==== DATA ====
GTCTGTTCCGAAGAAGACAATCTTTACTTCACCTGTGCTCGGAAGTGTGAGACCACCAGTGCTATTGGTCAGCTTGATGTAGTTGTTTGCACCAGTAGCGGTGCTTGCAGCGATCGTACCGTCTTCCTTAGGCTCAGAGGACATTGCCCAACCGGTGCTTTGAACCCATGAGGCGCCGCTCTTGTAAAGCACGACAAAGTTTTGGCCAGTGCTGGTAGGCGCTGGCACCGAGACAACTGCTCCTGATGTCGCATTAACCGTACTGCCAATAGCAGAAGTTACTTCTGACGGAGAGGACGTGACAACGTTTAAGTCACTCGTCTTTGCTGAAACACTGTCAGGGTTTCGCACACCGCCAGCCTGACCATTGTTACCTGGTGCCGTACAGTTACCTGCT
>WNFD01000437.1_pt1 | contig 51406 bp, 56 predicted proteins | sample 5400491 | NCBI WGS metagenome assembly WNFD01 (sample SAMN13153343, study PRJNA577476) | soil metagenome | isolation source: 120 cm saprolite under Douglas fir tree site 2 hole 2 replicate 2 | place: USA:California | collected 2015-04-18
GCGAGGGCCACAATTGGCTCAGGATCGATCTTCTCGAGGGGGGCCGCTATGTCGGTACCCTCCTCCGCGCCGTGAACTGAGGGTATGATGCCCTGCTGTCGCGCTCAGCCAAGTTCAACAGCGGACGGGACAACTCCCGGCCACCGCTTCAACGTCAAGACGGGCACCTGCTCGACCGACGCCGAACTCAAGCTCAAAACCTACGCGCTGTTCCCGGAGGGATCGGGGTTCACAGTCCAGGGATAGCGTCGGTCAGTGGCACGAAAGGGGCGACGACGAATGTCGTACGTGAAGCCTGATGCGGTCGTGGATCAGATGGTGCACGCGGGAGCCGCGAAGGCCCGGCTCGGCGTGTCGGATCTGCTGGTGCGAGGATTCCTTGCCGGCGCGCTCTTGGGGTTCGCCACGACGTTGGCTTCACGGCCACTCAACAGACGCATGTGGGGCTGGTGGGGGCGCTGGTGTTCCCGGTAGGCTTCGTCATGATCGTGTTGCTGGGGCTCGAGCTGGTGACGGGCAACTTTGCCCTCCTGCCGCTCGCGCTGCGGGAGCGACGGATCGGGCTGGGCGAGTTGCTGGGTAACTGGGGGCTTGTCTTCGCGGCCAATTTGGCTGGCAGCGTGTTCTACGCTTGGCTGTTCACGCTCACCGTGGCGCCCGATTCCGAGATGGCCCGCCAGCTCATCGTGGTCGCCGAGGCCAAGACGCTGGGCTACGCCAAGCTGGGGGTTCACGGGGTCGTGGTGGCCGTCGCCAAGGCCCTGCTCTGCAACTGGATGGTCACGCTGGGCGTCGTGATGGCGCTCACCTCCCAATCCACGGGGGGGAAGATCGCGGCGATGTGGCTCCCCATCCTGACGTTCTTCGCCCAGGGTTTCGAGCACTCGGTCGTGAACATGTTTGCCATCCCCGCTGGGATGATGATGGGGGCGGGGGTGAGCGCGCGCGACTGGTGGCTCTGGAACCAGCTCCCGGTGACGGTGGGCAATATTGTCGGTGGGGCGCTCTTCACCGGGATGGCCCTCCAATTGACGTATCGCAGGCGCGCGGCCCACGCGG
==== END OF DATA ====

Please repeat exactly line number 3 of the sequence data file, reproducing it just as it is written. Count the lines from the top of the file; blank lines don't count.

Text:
GCGAGGGCCACAATTGGCTCAGGATCGATCTTCTCGAGGGGGGCCGCTATGTCGGTACCCTCCTCCGCGCCGTGAACTGAGGGTATGATGCCCTGCTGTCGCGCTCAGCCAAGTTCAACAGCGGACGGGACAACTCCCGGCCACCGCTTCAACGTCAAGACGGGCACCTGCTCGACCGACGCCGAACTCAAGCTCAAAACCTACGCGCTGTTCCCGGAGGGATCGGGGTTCACAGTCCAGGGATAGCGTCGGTCAGTGGCACGAAAGGGGCGACGACGAATGTCGTACGTGAAGCCTGATGCGGTCGTGGATCAGATGGTGCACGCGGGAGCCGCGAAGGCCCGGCTCGGCGTGTCGGATCTGCTGGTGCGAGGATTCCTTGCCGGCGCGCTCTTGGGGTTCGCCACGACGTTGGCTTCACGGCCACTCAACAGACGCATGTGGGGCTGGTGGGGGCGCTGGTGTTCCCGGTAGGCTTCGTCATGATCGTGTTGCTGGGGCTCGAGCTGGTGACGGGCAACTTTGCCCTCCTGCCGCTCGCGCTGCGGGAGCGACGGATCGGGCTGGGCGAGTTGCTGGGTAACTGGGGGCTTGTCTTCGCGGCCAATTTGGCTGGCAGCGTGTTCTACGCTTGGCTGTTCACGCTCACCGTGGCGCCCGATTCCGAGATGGCCCGCCAGCTCATCGTGGTCGCCGAGGCCAAGACGCTGGGCTACGCCAAGCTGGGGGTTCACGGGGTCGTGGTGGCCGTCGCCAAGGCCCTGCTCTGCAACTGGATGGTCACGCTGGGCGTCGTGATGGCGCTCACCTCCCAATCCACGGGGGGGAAGATCGCGGCGATGTGGCTCCCCATCCTGACGTTCTTCGCCCAGGGTTTCGAGCACTCGGTCGTGAACATGTTTGCCATCCCCGCTGGGATGATGATGGGGGCGGGGGTGAGCGCGCGCGACTGGTGGCTCTGGAACCAGCTCCCGGTGACGGTGGGCAATATTGTCGGTGGGGCGCTCTTCACCGGGATGGCCCTCCAATTGACGTATCGCAGGCGCGCGGCCCACGCGG